The Vegetarian Dragon

Short Stories

Copywrite Peter L. Barnes Oct 2019

“Cows! Cows as far as you can see,” said Dorgon, casting his eyes across the green, green hills of his Welsh home.

“So, what’s the problem,” said Pricilla, licking her claws after a very tasty breakfast snack, having crossed the road to catch a dithering chicken.

“I said I could eat a horse,” said Dorgon. “Not a blimmin’ cow.”

“Why can’t you eat a cow?”

“I’ve become a vegetarian, ain’t I.”

“I’m not sure you understand vegetarian.”

“Yes, I do. They said I couldn’t eat beef, lamb or pork or even chicken, even if it is claw licking good. Therefore, horse is still on the menu.”

“You’re delusional.”

“Is a cart an ‘orses durves?”


“Well, we all know you have to eat the cart before the horse.”

“Your hunger is draining power from your brain,” said Pricilla. “What we need is a stable.”

“Well Barnstaple is nearby.”


“Constable was into horses,” said Dorgon, never the brightest dragon, it has to be said. “Maybe he can help.”

“I think he was more an oxen man,” said Pricilla. “You need Stubbs.”

“I shave every morning,” said Dorgon. “What’s your problem.”

“Not stubble you idiot,” said Pricilla, becoming tired of his silly game. “Come on, let’s search for Escape to the Country.”


“Because there are always wannabes trying to find a house with stables,” she said. “There must be one close.”

Pricilla took out her Kindle Firestick and started a search. “Here we are – Sebastian and Camilla looking for land for their horses.”

They watched the programme on the small screen, fast forwarding until the couple found their dream home, complete with a manège and stables. They noted the village and the coordinates, before grabbing a flying pigeon, which upon the threat of being gobbled up, flew them to the afore mentioned farm.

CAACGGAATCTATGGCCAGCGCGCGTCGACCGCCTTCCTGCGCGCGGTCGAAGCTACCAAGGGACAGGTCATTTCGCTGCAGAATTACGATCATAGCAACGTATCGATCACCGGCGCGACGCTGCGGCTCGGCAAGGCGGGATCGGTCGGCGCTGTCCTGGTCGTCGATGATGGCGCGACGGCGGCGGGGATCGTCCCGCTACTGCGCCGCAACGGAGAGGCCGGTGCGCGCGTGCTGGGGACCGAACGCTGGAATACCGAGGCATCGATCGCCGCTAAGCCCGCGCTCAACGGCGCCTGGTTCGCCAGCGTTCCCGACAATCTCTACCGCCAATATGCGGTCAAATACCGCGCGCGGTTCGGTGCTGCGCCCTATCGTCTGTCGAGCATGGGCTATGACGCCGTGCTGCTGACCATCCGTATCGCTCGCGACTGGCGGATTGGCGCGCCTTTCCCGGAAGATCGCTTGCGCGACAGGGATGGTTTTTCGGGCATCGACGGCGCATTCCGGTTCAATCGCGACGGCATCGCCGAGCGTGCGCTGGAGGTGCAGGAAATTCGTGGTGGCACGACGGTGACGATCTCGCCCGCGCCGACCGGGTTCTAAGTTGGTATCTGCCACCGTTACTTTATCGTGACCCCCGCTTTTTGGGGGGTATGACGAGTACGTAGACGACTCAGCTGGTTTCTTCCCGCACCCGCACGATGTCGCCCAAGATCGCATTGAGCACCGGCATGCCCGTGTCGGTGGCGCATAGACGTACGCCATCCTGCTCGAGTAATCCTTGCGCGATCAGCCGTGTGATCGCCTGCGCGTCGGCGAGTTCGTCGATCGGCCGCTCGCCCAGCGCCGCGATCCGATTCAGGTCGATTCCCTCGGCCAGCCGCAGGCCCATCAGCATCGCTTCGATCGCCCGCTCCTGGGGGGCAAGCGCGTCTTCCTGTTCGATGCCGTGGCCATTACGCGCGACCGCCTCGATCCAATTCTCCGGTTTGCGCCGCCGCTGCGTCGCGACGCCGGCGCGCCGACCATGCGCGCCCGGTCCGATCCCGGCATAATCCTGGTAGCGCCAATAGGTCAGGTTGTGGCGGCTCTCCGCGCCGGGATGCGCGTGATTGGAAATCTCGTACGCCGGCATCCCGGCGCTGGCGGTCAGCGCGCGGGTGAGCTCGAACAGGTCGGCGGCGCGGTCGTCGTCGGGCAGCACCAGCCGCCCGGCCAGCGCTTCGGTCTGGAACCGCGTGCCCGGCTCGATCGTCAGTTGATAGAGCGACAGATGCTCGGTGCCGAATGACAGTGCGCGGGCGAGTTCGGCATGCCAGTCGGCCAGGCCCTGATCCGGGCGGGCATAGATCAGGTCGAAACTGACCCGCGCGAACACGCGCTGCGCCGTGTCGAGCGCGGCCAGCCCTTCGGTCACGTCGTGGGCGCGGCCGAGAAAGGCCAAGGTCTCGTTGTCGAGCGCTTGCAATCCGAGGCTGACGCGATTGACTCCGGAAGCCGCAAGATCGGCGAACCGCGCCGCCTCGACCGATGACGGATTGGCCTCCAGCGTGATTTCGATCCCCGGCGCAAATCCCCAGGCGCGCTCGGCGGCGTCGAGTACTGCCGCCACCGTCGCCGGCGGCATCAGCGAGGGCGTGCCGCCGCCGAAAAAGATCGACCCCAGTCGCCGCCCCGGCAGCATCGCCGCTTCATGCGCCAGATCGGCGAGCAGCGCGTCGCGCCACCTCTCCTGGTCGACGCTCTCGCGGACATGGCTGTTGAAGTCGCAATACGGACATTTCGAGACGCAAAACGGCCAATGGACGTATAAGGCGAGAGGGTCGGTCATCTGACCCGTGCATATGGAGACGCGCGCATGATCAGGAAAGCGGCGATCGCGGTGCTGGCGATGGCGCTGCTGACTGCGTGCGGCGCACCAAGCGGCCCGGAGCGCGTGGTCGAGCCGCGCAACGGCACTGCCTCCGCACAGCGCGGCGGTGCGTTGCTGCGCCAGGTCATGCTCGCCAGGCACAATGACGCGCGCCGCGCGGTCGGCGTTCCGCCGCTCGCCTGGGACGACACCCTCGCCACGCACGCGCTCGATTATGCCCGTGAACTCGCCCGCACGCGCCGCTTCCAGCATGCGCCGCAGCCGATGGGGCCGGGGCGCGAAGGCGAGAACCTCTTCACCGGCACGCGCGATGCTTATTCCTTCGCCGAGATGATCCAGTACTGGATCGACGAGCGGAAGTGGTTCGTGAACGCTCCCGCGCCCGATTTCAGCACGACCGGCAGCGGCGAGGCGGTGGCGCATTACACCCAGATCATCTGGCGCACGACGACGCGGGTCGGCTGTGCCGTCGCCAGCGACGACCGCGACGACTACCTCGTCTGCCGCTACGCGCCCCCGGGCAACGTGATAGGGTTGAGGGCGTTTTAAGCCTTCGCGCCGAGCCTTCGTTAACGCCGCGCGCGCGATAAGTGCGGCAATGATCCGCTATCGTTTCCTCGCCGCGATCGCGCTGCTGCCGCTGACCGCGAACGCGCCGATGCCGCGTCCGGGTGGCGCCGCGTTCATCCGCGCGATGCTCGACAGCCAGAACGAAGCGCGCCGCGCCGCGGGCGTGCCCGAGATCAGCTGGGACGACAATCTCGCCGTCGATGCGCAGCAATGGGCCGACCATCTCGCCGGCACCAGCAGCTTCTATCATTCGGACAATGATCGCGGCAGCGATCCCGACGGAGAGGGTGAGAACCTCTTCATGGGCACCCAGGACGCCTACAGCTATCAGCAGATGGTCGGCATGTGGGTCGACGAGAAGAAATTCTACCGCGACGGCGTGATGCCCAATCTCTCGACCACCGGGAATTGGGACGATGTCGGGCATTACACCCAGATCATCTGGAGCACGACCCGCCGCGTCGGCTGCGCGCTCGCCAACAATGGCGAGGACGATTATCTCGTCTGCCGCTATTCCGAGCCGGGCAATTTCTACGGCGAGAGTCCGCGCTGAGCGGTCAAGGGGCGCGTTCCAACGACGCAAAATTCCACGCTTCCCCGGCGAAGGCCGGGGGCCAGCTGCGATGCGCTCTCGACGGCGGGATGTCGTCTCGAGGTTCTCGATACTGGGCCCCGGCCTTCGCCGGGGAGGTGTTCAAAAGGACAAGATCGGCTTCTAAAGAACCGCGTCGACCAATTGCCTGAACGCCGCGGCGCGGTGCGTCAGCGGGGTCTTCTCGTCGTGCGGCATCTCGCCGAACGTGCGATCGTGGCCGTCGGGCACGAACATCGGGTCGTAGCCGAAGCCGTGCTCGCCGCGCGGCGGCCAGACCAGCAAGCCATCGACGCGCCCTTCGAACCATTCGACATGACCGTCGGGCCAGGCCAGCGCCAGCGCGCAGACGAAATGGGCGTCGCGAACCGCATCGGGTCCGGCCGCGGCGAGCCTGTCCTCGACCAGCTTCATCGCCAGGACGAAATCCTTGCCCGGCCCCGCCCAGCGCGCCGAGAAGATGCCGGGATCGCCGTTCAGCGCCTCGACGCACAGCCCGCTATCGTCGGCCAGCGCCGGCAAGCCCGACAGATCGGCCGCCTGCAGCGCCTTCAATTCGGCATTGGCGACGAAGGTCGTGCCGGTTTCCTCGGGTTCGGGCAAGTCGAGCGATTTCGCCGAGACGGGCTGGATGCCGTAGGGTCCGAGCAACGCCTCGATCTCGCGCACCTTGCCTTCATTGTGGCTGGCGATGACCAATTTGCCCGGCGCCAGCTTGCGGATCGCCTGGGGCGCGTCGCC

“Thanks pigeon, don’t go far we may need you again.” The pigeon trembled but was too terrified to move.

“Come on Dorgon let’s see what they have,” said Pricilla.

Dorgon and Pricilla trundled up to the stables and started peering into each stall, which were mostly empty, certainly of horses.

“Can I help you,” said Sebastian, unfazed by the fearsome dragons, no doubt intent on stealing his steeds.

“Where are your horses?” asked Dorgon.

“We only have one at the moment and Camilla’s off riding it,” said Sebastian. “Are you looking for riding lessons?” knowing full well that they didn’t.

“Well, I’m not sure you have a horse big enough,” said Pricilla.

“And would you stop salivating into the stall,” said Sebastian.

Dorgon wiped his lips realising that this vegetarian fad wasn’t going to be as easy as he thought. Sneaking the occasional sheep or cow was fine, as they weren’t often missed from a large herd roaming the hills, but horses are more protected.

“I’ve seen enough Hunger Games programmes to know that look,” said Sebastian, picking up the fire hose. “Now hop off, there’s a good dragon, before I hose you down and put out your fire.”

“Let’s go,” said Pricilla, picking up the homing pigeon.

“You may want to try the stables at Horsham,” suggested Sebastian. “They often have horses that have expired,”

“Horses have an expiry date?”

“Shut up Dorgon. Thanks for your help,” said Pricilla “Come on Pigeon, Horsham here we go.”

A brisk flight later, they hovered over the farm and stables before dropping down into an open field where a TV crew were filming One man and his Dragon.

“Didn’t you do this once?” asked Pricilla.

“Yes, but they always filmed it after my fasting day.”

“Too may charred sheep I suppose.”

“Maybe,” said Dorgon. “Anyway, they then gave me a chance to do the Great British Roast Off, but it was never going to get to Hollywood.”

“Why me?” said Pricilla to herself, fed up with his ongoing nagging.

Once filming was finished, they collared the stable owner about any spare horses he may have.

“Dead or alive,” said Trevor, always up for a bit of horse trading.

“Either I suppose, but not rotting,” said Dorgon.

“There are often horses that have passed away and have to be taken to a knacker’s yard.”

“What’s a knackered yard. I often feel a bit down but don’t feel the need to go to any yard.”

Trevor soon realised the drift of the simpleton dragon. “No, it’s a place where we send deceased horses.”


“Tell you what, we had one only this morning,” said Trevor. “It would be a lot cheaper if you could dispose of it.”

“Lovely,” said the slavering dragon.

“Do you want a takeaway or eat-in?”

“I’ll eat it here if I may.”

“Do you want any sauce with that?” asked the farmer.


The owner towed the dead horse out to the middle of the field. “All yours, now don’t make a mess.”

Dorgon waited until the owner was safely out of harm’s way, before with a spark and a flash, he ignited a conflagration of yellow and red flame to engulf the body, leaving a charred and no doubt tasty feast.

“Ahh my Black Beauty, just what I need.”